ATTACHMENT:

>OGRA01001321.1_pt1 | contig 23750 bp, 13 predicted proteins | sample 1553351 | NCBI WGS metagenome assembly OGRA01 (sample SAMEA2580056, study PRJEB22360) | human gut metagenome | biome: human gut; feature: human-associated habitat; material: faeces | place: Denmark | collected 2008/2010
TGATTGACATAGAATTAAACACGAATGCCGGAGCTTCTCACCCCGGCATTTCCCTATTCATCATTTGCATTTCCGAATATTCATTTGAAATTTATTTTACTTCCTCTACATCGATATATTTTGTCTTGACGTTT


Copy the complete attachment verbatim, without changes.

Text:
>OGRA01001321.1_pt1 | contig 23750 bp, 13 predicted proteins | sample 1553351 | NCBI WGS metagenome assembly OGRA01 (sample SAMEA2580056, study PRJEB22360) | human gut metagenome | biome: human gut; feature: human-associated habitat; material: faeces | place: Denmark | collected 2008/2010
TGATTGACATAGAATTAAACACGAATGCCGGAGCTTCTCACCCCGGCATTTCCCTATTCATCATTTGCATTTCCGAATATTCATTTGAAATTTATTTTACTTCCTCTACATCGATATATTTTGTCTTGACGTTT